“It’s not like here in America. If you want to have a public demonstration in Malaysia that criticizes the government, you’ll never get approval from the authorities, and your demonstration becomes ‘illegal,’” said Tini, a Malaysian now living in Minneapolis. “Groups that are pro-government, of course, have no problem getting a permit to hold public rallies,” she added. A Malaysian activist close to Hindraf said that, had a permit for the public assembly been granted, it would have been a peaceful rally that lasted an hour at the most. Criminalizing the demonstration only served to further anger and frustrate the Indian community.

Feelings of marginalization and even discrimination are not hard to find within the minority populations on the streets of Kuala Lumpur. Malaysia’s affirmative action Bumiputra laws, for example, give privileges to ethnic Malays, or Bumiputra, the majority group in the country. Other ethnic groups often feel slighted by these policies as they compete with Malays for government jobs, spots in public universities, and economic benefits. A greater percentage of Malaysia’s Indian population lives in poverty than the other major ethnic groups, as well. These feelings played no small part in the escalation of the demonstrations last weekend.

Not all Indians in Malaysia agree with the tactics of the demonstrators, however. One young ethnic Indian reporter working for the largest national daily, The New Straits Times, who declined to be named to protect her job, is as frustrated as anyone. “Ethnic Malays have so much privilege, getting good jobs and getting into university. Indians have never been empowered in Malaysia.” However, she considers the demonstrations and violence counterproductive. “I want to make change, I also feel marginalized, but I’d rather fight for it in the media and on the political floor. How stupid can you be, they were throwing stones at the police? What good does that do? The protesters that got hurt were the ones causing trouble and resisting arrest.”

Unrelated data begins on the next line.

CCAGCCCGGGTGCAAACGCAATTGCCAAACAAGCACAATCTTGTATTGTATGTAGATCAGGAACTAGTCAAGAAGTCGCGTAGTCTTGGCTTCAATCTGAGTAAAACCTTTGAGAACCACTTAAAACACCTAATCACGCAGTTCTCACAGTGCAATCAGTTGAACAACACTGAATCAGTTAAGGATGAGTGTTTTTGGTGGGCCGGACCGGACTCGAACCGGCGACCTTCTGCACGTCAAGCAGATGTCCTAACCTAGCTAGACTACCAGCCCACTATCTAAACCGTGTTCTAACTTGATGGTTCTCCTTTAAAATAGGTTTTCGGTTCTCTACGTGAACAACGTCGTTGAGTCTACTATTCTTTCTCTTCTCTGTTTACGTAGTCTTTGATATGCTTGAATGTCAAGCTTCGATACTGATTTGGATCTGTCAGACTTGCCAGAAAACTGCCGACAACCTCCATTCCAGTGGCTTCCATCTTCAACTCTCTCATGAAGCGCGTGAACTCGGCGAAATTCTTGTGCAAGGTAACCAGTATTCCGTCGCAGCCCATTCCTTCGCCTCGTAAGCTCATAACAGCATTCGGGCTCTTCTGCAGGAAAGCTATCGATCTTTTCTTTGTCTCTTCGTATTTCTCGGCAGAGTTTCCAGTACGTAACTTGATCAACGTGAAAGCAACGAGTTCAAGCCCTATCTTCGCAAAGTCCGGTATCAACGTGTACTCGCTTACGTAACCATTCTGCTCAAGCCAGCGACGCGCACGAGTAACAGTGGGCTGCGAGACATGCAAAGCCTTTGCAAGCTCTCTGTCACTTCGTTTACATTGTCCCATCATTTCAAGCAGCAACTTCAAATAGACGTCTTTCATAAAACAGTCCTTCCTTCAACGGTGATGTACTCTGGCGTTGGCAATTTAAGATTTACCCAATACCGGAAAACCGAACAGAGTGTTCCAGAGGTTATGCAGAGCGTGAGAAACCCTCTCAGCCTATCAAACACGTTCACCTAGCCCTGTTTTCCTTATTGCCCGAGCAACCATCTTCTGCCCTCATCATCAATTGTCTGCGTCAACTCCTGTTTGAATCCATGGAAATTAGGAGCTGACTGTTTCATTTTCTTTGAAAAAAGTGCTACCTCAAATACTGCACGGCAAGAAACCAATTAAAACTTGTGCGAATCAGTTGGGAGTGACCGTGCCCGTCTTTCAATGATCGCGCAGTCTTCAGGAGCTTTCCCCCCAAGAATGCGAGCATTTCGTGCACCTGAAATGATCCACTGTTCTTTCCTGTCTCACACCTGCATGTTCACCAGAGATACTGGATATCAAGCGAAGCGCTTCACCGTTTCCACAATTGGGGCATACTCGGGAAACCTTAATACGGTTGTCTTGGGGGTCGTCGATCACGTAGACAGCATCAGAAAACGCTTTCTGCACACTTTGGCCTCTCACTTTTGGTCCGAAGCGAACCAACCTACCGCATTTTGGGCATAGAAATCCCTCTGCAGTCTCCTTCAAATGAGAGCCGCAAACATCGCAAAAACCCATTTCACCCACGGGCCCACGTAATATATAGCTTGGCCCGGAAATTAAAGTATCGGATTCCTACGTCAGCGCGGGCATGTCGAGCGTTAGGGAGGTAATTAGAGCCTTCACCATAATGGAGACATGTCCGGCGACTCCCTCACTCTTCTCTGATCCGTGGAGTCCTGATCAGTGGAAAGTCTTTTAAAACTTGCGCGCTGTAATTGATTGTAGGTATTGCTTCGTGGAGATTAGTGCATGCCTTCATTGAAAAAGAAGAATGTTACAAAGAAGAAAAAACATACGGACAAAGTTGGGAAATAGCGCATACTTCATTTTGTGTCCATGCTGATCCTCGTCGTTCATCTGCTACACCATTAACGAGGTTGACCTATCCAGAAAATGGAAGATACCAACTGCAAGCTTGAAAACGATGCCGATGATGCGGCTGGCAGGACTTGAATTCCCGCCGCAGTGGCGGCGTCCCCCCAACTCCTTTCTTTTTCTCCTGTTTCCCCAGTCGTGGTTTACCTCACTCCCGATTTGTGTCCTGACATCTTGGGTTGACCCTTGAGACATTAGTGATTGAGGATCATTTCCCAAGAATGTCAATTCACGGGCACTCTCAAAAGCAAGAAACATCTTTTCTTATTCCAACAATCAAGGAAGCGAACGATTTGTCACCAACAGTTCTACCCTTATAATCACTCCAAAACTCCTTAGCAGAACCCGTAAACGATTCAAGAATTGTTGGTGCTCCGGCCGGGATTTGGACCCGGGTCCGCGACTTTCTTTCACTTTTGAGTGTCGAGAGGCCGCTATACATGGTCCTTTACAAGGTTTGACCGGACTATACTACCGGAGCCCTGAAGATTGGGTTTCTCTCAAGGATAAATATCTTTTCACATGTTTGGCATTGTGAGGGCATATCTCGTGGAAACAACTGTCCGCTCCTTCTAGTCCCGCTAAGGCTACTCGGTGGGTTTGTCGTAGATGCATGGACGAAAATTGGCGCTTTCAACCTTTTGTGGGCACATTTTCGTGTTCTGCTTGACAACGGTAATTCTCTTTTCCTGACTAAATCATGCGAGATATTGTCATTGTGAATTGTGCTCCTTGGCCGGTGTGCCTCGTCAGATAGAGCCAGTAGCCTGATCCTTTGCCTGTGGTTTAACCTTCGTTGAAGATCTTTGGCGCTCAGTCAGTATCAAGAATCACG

In an interesting side note, the reporter went on to say that the environment in the newsroom of the New Straits Times was tense. Journalists in Malaysia do not enjoy the freedom to report without a degree of censorship, both from without and within. While many of the journalists have very strong feelings about the issues, what is published is closely monitored.

The tension in Malaysia should serve as a warning to be heeded not only by the Malaysian government but by the peoples of all countries. Civil society must be supported and democratic dialogue promoted in the face of the challenges presented by diversity. Differences between ethnicities and religions exist everywhere, and civil society must approach these challenges through communications and democracy in order to achieve a peaceful society.

Leave a Reply

Your email address will not be published. Required fields are marked *